Edited by Jaydee
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 We gambled on the wrong threat — climate change
 

"One of the key lessons from the COVID-19 pandemic is that for at least the past decade, we focused disproportionately, or rather our governments did, on one potential global threat — human-induced climate change — to the exclusion of all others.

Anthropogenic climate change became the issue that sucked up all the oxygen in the room when it came to a global crisis.

At the expense of, for example, a contagious and deadly virus becoming a pandemic, which public health experts have been warning us about for decades.

In Canada, our political leaders, have long ignored — perhaps the fairer word is “downplayed” — the health care threat posed by the fact our hospitals are chronically overcrowded, with thousands of patients being treated in hallways, year after year."

https://torontosun.com/opinion/columnists/goldstein-we-gambled-on-the-wrong-threat-climate-change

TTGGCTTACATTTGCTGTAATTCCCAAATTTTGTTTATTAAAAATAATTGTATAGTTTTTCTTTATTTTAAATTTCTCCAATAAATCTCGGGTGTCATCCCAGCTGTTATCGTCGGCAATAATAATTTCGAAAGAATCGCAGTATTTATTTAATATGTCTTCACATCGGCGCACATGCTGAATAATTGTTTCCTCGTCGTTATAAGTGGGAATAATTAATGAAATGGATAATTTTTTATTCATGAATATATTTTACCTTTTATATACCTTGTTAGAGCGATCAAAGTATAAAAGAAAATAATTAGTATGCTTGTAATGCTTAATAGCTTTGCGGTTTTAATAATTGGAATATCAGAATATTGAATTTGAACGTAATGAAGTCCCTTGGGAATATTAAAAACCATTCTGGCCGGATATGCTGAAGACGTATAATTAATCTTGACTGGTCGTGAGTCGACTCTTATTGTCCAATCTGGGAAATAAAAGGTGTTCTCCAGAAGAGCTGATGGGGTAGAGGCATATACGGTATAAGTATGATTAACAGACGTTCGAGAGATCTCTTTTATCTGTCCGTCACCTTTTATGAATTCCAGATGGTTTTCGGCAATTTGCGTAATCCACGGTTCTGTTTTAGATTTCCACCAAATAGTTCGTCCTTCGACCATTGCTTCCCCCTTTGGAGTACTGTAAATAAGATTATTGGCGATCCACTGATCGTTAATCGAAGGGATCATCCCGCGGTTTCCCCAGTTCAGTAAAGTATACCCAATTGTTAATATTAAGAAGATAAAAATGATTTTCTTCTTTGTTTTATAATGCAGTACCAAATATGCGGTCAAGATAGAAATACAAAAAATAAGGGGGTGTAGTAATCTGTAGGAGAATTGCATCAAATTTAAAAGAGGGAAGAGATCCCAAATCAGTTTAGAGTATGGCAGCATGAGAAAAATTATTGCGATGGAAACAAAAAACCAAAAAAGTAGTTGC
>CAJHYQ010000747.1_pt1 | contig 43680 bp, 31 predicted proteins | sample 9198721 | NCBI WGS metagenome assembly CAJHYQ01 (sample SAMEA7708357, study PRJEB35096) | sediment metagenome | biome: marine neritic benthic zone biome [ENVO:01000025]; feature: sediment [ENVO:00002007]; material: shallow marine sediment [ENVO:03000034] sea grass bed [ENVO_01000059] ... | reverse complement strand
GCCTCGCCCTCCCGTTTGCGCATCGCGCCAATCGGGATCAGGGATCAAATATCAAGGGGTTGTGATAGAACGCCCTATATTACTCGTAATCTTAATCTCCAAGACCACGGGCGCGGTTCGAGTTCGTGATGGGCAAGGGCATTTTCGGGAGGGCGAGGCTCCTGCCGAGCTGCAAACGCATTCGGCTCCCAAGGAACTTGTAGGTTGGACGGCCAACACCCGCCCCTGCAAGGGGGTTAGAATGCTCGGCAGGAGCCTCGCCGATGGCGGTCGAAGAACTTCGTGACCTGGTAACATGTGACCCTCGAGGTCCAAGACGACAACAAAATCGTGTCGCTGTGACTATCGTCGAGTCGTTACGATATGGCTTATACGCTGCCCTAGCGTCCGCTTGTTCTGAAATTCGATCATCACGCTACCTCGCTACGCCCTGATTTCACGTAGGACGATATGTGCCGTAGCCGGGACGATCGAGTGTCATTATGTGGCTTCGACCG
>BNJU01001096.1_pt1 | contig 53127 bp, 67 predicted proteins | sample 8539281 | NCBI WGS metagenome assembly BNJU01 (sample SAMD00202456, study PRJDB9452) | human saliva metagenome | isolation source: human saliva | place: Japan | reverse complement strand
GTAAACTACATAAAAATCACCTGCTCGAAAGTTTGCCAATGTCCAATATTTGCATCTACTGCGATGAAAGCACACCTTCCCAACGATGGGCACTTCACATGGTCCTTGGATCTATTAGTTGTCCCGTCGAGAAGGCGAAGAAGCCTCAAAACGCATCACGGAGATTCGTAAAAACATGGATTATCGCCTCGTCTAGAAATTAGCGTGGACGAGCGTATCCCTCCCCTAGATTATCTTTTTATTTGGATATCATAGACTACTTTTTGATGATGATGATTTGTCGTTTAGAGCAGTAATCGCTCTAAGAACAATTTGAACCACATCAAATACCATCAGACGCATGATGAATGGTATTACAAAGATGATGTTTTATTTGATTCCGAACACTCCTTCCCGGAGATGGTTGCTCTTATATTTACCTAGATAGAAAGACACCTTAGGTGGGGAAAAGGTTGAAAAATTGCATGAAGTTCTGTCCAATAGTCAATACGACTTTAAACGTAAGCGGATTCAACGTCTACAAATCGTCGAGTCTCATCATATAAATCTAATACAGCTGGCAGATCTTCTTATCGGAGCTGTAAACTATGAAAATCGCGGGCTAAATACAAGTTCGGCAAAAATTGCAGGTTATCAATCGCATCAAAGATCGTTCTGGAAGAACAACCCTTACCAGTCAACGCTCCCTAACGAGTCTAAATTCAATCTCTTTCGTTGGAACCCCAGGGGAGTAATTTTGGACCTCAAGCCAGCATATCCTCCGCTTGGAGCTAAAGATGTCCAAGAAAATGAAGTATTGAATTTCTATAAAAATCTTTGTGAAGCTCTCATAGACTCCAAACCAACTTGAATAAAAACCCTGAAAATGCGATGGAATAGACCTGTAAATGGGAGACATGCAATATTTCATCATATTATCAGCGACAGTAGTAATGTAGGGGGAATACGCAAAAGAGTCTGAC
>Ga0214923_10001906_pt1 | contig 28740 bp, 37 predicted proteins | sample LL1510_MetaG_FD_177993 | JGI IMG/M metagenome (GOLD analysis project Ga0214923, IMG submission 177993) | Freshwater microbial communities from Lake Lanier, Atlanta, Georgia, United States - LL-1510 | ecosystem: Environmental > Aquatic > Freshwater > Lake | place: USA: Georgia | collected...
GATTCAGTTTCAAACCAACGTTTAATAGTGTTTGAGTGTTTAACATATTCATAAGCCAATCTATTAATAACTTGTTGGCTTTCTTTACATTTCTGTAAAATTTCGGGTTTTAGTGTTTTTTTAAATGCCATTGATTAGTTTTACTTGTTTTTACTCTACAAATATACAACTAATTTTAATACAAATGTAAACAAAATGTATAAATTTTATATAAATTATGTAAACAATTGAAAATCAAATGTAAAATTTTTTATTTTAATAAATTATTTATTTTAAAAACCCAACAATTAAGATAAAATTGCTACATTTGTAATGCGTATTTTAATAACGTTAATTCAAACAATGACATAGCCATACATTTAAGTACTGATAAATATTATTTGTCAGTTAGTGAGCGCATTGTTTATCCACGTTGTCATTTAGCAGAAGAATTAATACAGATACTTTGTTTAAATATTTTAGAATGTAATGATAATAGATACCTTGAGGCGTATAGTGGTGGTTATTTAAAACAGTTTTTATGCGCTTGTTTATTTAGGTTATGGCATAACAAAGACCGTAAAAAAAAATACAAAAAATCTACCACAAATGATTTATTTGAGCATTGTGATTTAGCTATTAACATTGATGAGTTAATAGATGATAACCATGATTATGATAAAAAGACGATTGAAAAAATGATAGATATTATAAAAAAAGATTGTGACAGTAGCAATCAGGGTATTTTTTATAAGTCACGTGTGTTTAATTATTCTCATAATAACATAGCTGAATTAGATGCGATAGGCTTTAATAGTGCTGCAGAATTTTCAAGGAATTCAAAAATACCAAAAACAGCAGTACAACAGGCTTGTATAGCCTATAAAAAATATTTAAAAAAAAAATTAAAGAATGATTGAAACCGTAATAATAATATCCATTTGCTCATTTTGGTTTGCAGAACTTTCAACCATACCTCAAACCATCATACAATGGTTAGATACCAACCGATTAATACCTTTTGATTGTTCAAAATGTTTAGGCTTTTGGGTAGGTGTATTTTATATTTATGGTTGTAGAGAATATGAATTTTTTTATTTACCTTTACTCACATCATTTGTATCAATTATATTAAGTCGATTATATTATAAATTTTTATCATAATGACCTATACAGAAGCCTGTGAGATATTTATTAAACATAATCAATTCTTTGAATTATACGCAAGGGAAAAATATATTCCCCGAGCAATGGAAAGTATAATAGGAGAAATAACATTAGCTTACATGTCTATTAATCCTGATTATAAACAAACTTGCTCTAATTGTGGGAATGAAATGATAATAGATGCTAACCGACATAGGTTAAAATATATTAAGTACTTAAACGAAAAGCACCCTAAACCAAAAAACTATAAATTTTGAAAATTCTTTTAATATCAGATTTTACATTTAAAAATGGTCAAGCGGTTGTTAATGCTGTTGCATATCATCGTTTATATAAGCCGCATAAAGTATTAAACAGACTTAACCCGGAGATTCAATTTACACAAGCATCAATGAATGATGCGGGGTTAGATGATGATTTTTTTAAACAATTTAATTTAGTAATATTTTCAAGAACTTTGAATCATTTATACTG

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1 hour ago, Jaydee said:

we focused disproportionately...

In a world of stark realities, governments, businesses and armies, have several things in common. Asset availability, asset capacity and the ability to deploy assets where and when they are required is crucial to a robust response.

Put in an aviation context, the government (you, we and us) is currently dumping fuel in a desperate effort to avoid aerodynamic lock point (where maximum thrust available and minimum thrust required intersect). At low altitude, raising the nose to climb causes a stall, lowering it to gain speed causes CFIT….  low altitude and rising terrain becomes the very definition of intensity.

Shake hands with this adversary once and a wise man will take pains never to do it again. We will come out of this wiser than we went in....

Edited by Wolfhunter